Venues across N.O. cash in on Jazz Fest with 'after shows'
The 2014 New Orleans Jazz & Heritage Festival is upon us.
What happens at the Fair Grounds over the seven days of the festival is the main event, drawing tens of thousands of fans each day.
"We sit at Congo Square all day. We sit at Congo Square and don't move," said Mark Boudoin, a Lutcher resident.
Suzy Whitlow from Baton Rouge said the options are seemingly endless.
"It's all the different kinds of music, all in one place," she said.
But when the masses spill out of the Fair Grounds, many continue their musical exploration.
"We're looking forward to going to Rock N Bowl (Friday night) to see Bonerama and John 'Papa' Gros and plan on having a good time," Rick Whitlow said. "We enjoy Tipitina's. We enjoy it all."
With a deep lineup of nighttime concerts across the city, the Jazz Fest spillover effect has become big business for many venues – from the Maple Leaf to The Maison, and House of Blues to One Eyed Jacks.
"Half of Jazz Fest is what goes on at night. You know, the festival grounds close early and people just storm the city and want to take in as much music as possible," said Brian Turk, Marketing Manager at The Joy Theater on Canal Street.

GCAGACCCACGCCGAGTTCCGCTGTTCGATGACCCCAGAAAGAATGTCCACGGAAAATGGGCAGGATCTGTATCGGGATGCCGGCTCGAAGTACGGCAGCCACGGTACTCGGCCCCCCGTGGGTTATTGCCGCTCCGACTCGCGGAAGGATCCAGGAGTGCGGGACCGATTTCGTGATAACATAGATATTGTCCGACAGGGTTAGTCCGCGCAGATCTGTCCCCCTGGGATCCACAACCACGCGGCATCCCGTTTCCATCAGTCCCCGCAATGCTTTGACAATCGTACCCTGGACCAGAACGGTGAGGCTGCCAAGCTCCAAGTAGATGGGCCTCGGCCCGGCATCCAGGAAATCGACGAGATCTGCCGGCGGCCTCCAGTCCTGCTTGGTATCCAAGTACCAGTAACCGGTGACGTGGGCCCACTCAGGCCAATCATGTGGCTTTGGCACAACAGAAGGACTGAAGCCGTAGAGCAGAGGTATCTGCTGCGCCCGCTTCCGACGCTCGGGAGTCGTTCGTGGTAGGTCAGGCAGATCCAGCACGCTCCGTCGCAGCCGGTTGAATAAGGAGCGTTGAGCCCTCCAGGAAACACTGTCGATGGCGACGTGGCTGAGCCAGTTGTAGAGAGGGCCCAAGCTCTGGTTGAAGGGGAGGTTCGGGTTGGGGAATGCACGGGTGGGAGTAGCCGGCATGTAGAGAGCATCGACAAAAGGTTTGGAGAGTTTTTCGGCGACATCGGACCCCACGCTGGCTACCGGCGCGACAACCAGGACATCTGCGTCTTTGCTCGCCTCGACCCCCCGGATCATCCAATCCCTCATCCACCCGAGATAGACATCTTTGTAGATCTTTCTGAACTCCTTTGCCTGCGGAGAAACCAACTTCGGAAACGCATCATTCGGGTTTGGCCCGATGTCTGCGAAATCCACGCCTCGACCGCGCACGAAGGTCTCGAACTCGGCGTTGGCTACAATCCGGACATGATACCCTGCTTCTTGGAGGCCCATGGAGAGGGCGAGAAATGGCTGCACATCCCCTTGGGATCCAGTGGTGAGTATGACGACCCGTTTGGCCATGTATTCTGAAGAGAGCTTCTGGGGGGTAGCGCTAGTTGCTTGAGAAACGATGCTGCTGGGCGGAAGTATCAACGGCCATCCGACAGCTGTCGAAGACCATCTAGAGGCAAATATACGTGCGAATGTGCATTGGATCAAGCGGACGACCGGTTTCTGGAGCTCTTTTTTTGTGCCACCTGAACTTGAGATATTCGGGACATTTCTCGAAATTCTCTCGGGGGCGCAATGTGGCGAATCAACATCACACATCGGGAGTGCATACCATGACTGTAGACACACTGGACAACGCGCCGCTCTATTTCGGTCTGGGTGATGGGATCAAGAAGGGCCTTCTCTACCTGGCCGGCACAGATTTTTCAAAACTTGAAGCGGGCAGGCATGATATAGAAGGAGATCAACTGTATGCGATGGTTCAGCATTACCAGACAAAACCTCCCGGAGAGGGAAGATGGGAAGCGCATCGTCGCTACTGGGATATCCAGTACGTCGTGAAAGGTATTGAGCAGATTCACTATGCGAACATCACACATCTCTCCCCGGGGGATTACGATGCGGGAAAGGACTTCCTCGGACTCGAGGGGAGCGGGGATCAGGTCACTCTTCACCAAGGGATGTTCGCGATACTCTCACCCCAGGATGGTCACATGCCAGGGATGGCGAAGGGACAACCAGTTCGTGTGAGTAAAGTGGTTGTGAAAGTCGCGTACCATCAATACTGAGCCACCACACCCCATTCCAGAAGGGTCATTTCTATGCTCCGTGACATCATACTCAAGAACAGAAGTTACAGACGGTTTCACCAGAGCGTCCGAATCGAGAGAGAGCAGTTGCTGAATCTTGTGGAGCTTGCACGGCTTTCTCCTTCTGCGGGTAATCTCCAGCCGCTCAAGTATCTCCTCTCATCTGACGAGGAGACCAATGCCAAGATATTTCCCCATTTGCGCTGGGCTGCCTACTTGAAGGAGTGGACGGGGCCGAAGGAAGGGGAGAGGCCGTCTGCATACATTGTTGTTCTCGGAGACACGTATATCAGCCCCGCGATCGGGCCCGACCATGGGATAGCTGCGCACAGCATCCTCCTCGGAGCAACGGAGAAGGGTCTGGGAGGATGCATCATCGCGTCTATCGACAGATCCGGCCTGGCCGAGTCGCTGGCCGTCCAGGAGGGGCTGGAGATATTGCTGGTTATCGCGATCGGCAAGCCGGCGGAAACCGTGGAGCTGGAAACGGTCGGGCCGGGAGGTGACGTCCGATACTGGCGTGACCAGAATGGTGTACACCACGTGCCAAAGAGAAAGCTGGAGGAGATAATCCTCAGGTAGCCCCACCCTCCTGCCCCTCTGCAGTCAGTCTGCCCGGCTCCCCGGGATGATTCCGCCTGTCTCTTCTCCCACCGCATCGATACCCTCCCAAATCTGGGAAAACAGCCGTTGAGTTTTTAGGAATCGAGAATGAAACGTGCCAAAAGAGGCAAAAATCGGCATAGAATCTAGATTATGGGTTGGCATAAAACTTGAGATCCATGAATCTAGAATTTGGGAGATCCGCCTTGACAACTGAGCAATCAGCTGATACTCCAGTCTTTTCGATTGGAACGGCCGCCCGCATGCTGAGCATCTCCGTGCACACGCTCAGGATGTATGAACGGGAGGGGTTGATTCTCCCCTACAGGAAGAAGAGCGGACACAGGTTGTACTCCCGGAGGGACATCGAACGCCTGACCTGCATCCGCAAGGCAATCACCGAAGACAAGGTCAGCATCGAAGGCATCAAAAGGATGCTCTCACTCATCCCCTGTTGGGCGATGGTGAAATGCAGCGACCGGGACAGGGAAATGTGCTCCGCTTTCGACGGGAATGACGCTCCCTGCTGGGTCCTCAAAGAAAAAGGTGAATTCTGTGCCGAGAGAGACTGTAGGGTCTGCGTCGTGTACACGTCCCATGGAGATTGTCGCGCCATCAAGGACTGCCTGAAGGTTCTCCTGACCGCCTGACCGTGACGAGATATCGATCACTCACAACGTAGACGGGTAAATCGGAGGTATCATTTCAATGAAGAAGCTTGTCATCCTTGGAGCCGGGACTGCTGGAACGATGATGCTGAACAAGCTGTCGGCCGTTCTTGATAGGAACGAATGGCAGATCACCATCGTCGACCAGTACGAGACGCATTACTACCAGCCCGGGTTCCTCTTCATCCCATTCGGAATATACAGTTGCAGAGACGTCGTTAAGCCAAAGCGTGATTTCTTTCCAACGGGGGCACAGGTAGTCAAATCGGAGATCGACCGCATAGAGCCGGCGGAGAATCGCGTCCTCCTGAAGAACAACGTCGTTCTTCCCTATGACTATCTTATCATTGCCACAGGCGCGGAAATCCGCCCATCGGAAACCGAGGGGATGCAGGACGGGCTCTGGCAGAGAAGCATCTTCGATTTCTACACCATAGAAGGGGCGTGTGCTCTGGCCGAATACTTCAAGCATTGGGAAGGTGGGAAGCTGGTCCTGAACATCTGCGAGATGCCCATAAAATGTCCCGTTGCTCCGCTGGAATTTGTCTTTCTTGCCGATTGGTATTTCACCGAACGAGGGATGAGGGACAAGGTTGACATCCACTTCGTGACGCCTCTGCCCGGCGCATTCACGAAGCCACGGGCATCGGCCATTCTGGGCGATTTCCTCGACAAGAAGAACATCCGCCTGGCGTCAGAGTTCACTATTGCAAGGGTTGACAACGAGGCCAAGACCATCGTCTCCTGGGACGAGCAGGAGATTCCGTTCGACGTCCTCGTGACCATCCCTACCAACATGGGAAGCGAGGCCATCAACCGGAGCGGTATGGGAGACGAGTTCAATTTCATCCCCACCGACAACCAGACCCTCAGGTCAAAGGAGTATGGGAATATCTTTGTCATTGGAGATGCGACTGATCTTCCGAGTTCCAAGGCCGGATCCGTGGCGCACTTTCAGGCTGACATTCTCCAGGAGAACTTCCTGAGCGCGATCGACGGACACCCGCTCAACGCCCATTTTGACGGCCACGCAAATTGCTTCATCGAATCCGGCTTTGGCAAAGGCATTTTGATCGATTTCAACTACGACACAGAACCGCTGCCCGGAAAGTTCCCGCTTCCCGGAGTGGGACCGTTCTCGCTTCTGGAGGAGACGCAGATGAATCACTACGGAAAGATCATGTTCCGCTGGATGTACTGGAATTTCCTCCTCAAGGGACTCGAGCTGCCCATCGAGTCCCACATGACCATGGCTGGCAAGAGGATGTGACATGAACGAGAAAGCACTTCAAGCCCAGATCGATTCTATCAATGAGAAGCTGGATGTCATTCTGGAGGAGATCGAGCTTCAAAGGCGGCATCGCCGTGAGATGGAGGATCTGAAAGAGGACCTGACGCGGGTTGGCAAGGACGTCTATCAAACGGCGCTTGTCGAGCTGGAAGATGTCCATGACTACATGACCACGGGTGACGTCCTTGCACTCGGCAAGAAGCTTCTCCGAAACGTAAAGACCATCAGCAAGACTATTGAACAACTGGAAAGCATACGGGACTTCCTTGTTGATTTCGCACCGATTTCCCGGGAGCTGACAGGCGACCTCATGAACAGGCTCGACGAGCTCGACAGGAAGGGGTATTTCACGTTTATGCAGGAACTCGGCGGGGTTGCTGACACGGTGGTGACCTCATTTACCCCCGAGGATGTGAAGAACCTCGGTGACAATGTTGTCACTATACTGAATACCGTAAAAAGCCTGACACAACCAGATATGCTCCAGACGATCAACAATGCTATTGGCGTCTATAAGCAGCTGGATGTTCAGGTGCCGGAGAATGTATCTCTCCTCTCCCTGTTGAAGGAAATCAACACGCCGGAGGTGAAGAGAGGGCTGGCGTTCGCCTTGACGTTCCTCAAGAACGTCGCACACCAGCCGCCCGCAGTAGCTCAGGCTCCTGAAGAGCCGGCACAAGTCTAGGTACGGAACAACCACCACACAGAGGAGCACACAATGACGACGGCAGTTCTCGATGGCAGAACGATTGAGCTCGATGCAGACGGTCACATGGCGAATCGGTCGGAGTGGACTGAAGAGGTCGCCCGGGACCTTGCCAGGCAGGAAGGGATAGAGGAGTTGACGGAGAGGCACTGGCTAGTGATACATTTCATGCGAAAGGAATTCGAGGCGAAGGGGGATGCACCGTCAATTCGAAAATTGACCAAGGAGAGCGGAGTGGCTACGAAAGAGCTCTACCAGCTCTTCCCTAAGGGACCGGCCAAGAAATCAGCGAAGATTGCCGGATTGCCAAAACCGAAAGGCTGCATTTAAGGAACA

The Joy, which reopened in December 2011, is launching its inaugural Jazz Fest concert series this year.
Turk said the venue has a full slate of concerts every night this first weekend of the festival – beginning with Thursday's sold-out performance by California reggae/rock group Slightly Stoopid, and wrapping up with another sellout show featuring blues/rock super group The Word.
"We just jumped in and got the most diverse lineup possible," Turk said.
Friday afternoon, crews were busy setting up the venue stage for a show later in the evening featuring funk legend Bootsy Collins and New Orleans' own DJ Soul Sister.
Across the street, the Saenger Theatre marquee boasts major acts that will hit the stage for several concerts next weekend, including John Legend, Gov't Mule and an all-star tribute to legendary New Orleans artist Dr. John.
For venues across the city, Jazz Fest is peak season.
"When you're looking at your financial calendar, you're definitely weighing Jazz Fest heavy. You know, you're putting a lot of your efforts and resources into Jazz Fest," Turk said.
It's a time when the city celebrates one of its biggest assets, even more so than usual.
"I just like the music, man," said festival attendee Morris Champagne.
For a closer look at the New Orleans concert calendar, click here.
Copyright 2014 WVUE. All rights reserved